Vic Davey 1941 – 2016

By Maz Woolley

This obituary draws on material used with permission from an article in Wheelspin the Coventry Diecast Model Club (CDMC) magazine edited by Will Roe, and written by Paul Kenelly the Club President.

Vic Davey 1941 – 2016


Vic Davey was known to model collectors worldwide. Many will know him as co-author of several books with Danny Chan:  The Complete World of Exclusive First Editions, The Complete World of Tomy Diecast, and The Complete World of Little Buses. Many of the models pictured in these works came from his personal collection which covered many fields including minor UK producers like Kemlow, Charbens and Tremo/Jolly Roger. Robert Newson’s articles on these subjects often featured some of Vic’s models to illustrate them. Paul Kennelly tells us that Vic was even heavily involved in searching out Corgi Models for Ed Force to be used in the photography sessions for the well known Schiffer Corgi Toys book.

Vic’s working life took him to Hong Kong for ten years where he learned the language as well as expanding his knowledge of the models from the far east and increasing his collection too. Paul explains that Vic initially lived in Coventry on his return from Hong Kong and then moved to London to find work. He was an active member and supporter of collectors clubs including Coventry Diecast Model Collectors Club, the London Model Club, and he was a life member of the Maidenhead Static Model Club.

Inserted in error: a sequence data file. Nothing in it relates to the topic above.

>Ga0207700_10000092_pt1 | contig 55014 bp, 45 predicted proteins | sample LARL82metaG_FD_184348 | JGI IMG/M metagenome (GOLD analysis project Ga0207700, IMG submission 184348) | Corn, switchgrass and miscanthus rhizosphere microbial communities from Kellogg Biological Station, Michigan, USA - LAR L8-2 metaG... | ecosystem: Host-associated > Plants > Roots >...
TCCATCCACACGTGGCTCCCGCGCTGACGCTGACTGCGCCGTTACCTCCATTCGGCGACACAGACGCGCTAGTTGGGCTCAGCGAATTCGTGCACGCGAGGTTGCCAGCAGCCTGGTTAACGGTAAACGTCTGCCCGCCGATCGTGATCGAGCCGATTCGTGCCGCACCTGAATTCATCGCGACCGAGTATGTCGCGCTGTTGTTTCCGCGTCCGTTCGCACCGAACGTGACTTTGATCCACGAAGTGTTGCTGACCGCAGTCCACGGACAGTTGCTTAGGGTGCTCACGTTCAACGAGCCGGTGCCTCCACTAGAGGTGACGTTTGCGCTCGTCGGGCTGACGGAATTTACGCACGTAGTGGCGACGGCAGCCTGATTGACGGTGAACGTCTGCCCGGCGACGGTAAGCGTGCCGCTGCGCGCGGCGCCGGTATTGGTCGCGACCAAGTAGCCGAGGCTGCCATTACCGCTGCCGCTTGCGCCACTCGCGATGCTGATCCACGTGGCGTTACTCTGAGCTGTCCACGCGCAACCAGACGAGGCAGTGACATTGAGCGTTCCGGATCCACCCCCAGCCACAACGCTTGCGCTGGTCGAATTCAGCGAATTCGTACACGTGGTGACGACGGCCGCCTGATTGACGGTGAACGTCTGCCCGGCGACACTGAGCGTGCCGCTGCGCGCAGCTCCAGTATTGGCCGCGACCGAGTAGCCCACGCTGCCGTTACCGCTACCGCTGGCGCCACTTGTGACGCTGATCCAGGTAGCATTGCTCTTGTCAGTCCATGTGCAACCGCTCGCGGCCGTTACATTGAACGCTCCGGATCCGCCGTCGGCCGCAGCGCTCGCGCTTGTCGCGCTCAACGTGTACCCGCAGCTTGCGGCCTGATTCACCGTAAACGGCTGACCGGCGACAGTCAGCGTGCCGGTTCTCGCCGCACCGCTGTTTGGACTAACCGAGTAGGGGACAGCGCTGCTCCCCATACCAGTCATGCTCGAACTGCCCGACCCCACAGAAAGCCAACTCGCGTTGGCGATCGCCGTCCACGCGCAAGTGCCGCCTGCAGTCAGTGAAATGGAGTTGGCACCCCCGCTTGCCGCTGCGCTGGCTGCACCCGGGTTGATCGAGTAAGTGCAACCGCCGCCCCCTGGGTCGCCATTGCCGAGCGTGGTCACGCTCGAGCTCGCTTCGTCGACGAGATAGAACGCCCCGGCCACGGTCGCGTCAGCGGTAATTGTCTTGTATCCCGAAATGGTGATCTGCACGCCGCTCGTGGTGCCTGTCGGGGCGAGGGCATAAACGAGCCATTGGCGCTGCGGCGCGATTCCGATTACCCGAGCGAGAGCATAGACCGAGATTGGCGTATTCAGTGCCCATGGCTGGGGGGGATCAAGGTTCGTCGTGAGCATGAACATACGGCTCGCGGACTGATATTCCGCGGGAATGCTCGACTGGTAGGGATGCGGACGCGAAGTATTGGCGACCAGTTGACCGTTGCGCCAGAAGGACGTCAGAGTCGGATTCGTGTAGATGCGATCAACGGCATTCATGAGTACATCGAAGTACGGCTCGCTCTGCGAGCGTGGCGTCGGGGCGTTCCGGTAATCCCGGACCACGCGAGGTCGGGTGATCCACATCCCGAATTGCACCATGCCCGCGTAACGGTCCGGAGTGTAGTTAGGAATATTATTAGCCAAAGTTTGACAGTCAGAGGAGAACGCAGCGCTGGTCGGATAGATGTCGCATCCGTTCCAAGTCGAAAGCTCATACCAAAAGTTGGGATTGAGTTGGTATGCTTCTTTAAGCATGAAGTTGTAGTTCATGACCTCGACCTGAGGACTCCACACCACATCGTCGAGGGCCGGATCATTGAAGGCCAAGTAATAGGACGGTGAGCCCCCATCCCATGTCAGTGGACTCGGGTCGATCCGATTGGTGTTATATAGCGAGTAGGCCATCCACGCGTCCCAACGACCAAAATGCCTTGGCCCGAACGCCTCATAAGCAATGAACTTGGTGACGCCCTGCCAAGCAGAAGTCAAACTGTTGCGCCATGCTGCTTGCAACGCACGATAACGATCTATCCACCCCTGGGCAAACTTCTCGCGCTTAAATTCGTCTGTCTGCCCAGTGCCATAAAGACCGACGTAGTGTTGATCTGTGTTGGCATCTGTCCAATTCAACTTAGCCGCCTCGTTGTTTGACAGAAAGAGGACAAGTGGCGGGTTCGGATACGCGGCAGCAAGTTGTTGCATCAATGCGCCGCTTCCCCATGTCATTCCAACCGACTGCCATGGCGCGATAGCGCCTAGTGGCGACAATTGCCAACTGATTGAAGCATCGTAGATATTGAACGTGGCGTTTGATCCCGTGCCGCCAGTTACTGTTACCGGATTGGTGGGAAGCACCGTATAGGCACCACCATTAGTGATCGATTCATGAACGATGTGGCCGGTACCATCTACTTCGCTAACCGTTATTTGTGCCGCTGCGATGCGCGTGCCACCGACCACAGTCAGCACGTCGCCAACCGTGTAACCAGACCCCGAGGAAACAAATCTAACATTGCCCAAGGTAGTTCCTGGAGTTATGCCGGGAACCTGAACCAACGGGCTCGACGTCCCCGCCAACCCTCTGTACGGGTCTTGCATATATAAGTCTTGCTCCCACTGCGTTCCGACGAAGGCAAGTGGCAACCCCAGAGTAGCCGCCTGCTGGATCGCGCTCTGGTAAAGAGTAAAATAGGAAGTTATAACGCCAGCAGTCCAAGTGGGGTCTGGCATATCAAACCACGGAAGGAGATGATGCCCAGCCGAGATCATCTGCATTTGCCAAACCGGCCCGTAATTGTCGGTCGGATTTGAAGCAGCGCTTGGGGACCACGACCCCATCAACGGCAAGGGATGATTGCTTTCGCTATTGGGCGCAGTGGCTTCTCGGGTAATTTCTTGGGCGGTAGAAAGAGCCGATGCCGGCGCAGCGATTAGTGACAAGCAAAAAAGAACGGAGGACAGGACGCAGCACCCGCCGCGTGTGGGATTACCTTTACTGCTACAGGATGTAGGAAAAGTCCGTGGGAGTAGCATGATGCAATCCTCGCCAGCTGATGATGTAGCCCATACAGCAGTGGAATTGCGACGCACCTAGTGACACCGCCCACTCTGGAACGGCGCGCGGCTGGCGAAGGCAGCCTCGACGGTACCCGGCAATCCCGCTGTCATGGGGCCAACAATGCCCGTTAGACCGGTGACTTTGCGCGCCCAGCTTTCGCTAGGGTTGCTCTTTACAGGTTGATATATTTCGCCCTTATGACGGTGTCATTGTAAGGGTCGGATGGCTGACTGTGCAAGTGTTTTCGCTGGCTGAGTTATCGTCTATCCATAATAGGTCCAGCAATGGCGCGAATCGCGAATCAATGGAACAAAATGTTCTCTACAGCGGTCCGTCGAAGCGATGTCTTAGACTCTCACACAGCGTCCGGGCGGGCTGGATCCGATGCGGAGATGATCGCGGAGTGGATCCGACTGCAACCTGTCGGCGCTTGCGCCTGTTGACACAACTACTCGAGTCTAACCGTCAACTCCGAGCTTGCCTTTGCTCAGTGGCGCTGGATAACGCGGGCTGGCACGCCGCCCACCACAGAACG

I met Vic when we both worked for Westminster City Council. He was leading a team which was digitising the years of maps, diagrams and documents that the Council had accumulated. I was then a Systems Analyst in the IT Department and had to arrange for some work for Vic’s team. As Paul notes in his memorial seeing Vic’s disabilities for the first time surprised one. He had a hook instead of a right hand and a damaged left hand, the results of a childhood accident. However after a few minutes talking to him your attention was on the interesting conversation and not any disability. I seem to remember his first question being “Are you that Maz Woolley?”. When he found that I was indeed the person who wrote letters and articles for MAR conversation naturally turned to shared interests. He certainly didn’t let any disability get in his way at work where he had a very positive “up and at them” attitude to problems.

My last contact with Vic was when he was leaving Westminster Council and moving to Wales to join Paul and Hilary Kenelly to create the West Wales Museum of Childhood.  He was clearly relishing the opportunity to meet a new challenge and lead a new life.

Sadly Paul tells us that Vic’s later years were overshadowed by Parkinson’s Disease. Medication gave him a few years of stability but eventually he needed to go into a care home and had to sell his collection to fund his fees. He will be missed by all the collectors who met him and all those who benefited from his experience and knowledge.

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